How are COVID-19 vaccines developed?

This article was published on
June 8, 2021

This explainer is more than 90 days old. Some of the information might be out of date or no longer relevant. Browse our homepage for up to date content or request information about a specific topic from our team of scientists.

There are various potential approaches to developing a Covid-19 vaccine, as Professor Walter Jaoko explains.

There are various potential approaches to developing a Covid-19 vaccine, as Professor Walter Jaoko explains.


What our experts say

Prof. Walter Jaoko

Professor of medical microbiology and tropical medicine, Director KAVI Institute of Clinical Research, University of Nairobi

There are different ways of developing vaccines. You can weaken a virus, so it is still alive but is weakened, that is what we call attenuation. Therefore, it cannot cause [severe] disease in an [otherwise healthy] human being. When somebody is given the vaccine, the body stimulates responses thinking that it has become infected and those antibodies and cells are, therefore, ready in the event that you face the real virus.

Secondly, you can take just the portion of the virus, what we call the spike protein, and develop a vaccine out of it. So, when the body sees that spike protein, it thinks it has seen the virus and therefore produces responses to fight it either [by producing] antibodies or [activating] white blood cells.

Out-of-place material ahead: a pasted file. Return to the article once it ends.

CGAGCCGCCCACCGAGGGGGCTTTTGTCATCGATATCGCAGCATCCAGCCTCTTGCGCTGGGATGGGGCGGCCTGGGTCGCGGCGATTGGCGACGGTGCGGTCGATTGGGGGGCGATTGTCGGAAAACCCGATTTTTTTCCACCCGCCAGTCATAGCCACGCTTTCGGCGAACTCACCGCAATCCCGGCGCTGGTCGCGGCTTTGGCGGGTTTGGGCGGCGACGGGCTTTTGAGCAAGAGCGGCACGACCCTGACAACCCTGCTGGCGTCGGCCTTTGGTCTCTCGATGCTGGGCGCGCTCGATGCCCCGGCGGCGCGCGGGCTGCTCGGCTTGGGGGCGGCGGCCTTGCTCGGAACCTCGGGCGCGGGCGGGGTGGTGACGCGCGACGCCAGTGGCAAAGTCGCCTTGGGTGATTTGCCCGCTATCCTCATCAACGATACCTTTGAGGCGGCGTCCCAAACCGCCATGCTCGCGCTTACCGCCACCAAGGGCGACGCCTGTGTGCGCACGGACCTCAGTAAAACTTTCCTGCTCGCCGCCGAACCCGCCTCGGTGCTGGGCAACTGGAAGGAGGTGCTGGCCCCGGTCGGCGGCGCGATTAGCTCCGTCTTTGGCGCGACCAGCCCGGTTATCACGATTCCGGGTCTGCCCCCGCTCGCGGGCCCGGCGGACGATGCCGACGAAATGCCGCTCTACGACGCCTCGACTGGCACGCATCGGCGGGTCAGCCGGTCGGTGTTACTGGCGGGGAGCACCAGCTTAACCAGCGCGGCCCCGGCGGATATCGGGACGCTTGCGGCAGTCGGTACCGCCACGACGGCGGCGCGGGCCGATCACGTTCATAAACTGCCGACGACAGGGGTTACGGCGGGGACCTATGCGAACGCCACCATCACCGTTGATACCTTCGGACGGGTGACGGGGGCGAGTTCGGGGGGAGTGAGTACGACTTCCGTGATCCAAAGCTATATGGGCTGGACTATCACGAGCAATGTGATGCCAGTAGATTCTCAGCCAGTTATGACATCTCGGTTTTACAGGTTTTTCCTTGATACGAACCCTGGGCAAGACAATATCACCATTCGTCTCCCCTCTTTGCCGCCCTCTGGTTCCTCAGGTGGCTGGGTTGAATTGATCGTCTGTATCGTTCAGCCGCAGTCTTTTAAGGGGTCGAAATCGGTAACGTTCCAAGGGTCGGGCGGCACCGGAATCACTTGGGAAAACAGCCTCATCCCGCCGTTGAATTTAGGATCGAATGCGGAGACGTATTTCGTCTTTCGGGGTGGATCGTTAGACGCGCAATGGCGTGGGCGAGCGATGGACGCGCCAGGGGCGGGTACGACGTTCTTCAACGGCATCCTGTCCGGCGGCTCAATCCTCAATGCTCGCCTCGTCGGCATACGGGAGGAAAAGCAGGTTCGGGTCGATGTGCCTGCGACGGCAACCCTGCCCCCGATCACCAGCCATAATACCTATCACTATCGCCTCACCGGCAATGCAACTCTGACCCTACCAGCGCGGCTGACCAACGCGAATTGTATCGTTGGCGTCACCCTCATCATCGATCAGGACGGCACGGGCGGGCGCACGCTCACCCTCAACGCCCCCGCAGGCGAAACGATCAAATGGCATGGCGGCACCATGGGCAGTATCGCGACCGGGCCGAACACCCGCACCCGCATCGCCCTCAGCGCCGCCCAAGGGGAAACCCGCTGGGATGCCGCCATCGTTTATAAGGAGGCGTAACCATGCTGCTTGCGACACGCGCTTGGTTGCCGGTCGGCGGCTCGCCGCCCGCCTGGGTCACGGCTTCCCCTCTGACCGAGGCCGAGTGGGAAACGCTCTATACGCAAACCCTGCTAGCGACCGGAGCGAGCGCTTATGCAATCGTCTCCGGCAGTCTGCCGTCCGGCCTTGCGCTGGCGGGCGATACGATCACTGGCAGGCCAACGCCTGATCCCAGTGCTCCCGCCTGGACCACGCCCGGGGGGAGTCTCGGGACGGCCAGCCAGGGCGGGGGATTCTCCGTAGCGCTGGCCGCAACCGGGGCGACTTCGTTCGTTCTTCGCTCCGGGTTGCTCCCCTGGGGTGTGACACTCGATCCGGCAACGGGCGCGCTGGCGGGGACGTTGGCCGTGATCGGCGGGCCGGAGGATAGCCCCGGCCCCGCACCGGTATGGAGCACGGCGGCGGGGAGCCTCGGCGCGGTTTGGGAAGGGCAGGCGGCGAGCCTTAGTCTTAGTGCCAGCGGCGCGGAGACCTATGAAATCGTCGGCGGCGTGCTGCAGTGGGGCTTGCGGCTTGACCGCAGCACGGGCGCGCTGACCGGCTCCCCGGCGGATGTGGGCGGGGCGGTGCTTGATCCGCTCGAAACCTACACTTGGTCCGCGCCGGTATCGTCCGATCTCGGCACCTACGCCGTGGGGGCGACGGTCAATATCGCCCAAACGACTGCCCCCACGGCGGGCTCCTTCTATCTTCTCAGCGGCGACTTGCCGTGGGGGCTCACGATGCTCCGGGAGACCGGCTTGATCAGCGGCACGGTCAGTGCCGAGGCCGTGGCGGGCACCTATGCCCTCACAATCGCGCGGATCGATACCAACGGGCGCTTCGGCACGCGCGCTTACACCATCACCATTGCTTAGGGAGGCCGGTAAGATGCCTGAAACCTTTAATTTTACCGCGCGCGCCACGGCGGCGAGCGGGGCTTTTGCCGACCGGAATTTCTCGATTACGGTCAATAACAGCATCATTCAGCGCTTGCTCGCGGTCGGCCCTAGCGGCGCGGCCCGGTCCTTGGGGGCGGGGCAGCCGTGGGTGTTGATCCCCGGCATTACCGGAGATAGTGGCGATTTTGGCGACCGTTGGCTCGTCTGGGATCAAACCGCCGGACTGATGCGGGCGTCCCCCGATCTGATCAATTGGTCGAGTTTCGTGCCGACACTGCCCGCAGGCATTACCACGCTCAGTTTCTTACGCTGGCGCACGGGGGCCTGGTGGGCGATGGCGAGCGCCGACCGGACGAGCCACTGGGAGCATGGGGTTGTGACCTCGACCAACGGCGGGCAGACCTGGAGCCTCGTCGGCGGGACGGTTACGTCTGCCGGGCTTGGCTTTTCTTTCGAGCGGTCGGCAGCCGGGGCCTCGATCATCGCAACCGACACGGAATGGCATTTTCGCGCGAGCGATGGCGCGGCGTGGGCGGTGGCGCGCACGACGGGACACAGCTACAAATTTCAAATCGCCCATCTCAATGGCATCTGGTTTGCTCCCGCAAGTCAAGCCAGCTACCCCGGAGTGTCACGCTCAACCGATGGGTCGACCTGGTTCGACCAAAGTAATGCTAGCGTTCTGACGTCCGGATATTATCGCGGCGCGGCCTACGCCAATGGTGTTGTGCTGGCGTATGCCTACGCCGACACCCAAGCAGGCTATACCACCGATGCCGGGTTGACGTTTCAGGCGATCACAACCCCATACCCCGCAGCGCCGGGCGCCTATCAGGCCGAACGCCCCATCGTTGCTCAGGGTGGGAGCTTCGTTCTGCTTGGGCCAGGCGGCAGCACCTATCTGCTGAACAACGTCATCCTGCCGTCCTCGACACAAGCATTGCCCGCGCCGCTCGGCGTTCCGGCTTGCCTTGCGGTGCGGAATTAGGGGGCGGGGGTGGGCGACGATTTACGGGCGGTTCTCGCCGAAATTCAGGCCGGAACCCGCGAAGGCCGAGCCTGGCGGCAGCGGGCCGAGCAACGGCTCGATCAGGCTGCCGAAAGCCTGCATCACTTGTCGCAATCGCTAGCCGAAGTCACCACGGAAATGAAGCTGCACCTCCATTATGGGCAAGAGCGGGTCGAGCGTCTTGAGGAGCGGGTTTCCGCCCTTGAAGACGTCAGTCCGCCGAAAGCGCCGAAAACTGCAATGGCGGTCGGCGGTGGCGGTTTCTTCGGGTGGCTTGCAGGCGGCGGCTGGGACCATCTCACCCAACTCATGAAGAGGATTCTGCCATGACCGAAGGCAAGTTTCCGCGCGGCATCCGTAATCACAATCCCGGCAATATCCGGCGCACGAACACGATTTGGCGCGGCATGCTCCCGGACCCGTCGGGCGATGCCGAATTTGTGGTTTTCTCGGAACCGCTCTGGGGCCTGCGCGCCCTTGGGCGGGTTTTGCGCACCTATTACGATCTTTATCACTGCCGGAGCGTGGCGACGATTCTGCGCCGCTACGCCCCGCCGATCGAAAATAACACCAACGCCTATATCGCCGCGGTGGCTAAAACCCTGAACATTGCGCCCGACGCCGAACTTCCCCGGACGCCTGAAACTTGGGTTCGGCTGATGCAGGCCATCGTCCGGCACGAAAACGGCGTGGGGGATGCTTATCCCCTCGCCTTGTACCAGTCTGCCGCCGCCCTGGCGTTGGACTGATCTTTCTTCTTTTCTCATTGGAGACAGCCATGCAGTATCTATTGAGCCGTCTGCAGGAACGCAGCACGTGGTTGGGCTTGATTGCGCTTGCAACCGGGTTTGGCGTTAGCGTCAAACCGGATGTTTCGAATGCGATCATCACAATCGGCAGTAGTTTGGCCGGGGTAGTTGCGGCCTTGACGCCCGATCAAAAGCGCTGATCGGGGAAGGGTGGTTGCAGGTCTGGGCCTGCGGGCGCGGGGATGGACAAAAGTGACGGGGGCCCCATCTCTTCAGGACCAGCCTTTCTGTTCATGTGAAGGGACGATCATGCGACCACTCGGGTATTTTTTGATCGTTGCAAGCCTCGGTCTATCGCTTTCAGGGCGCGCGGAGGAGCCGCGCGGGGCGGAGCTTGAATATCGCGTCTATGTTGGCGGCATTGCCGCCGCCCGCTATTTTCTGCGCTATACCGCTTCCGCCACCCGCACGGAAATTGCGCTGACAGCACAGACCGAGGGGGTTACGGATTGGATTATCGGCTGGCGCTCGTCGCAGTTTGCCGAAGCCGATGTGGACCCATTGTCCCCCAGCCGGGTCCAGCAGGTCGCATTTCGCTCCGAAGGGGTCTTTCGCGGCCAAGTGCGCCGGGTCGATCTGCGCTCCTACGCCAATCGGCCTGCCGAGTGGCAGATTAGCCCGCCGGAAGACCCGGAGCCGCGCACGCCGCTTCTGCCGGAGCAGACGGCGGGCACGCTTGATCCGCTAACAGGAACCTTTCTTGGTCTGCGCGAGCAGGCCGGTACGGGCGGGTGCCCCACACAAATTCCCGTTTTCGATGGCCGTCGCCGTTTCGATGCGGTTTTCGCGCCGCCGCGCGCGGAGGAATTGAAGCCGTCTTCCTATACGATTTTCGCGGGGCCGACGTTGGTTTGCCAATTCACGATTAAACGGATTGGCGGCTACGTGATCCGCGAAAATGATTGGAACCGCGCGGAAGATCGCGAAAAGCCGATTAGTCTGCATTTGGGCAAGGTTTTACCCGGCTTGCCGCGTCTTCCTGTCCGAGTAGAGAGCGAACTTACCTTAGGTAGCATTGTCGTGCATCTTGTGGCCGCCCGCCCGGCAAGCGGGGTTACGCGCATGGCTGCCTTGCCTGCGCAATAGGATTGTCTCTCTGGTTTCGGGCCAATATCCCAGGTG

The third way of making a vaccine, and this is what is being used largely in Africa, is called a vectored vaccine, where you take  [a part of the spike protein's gene] and you put it into a vector, which is [another] virus that [has been modified so it] does not cause infection in human beings. [This genetic code gets used by the host to produce the piece of spike protein, which is then transported to the surface of the cell]. That makes the body recognize that [spike protein] much faster and in a robust way.

The final one, which we still don’t have in Africa but few countries are using it, is a new technology called the messenger RNA technology. This is what is used in some vaccines like Moderna and Pfizer vaccines, where you take the message that the virus uses to prepare spike protein and that is what [goes into the patient]. The human cells [take it up and] read that message, prepare the spike protein on their surface and then the same human being’s immune response recognizes that protein and therefore produces antibodies and white blood cells to fight the COVID virus. So, the body is therefore protected that way.


Context and background


Media briefing

Media Release

This explainer was created from a media briefing presentation. You can access the full media briefing here.

Expert Comments: 

No items found.


No items found.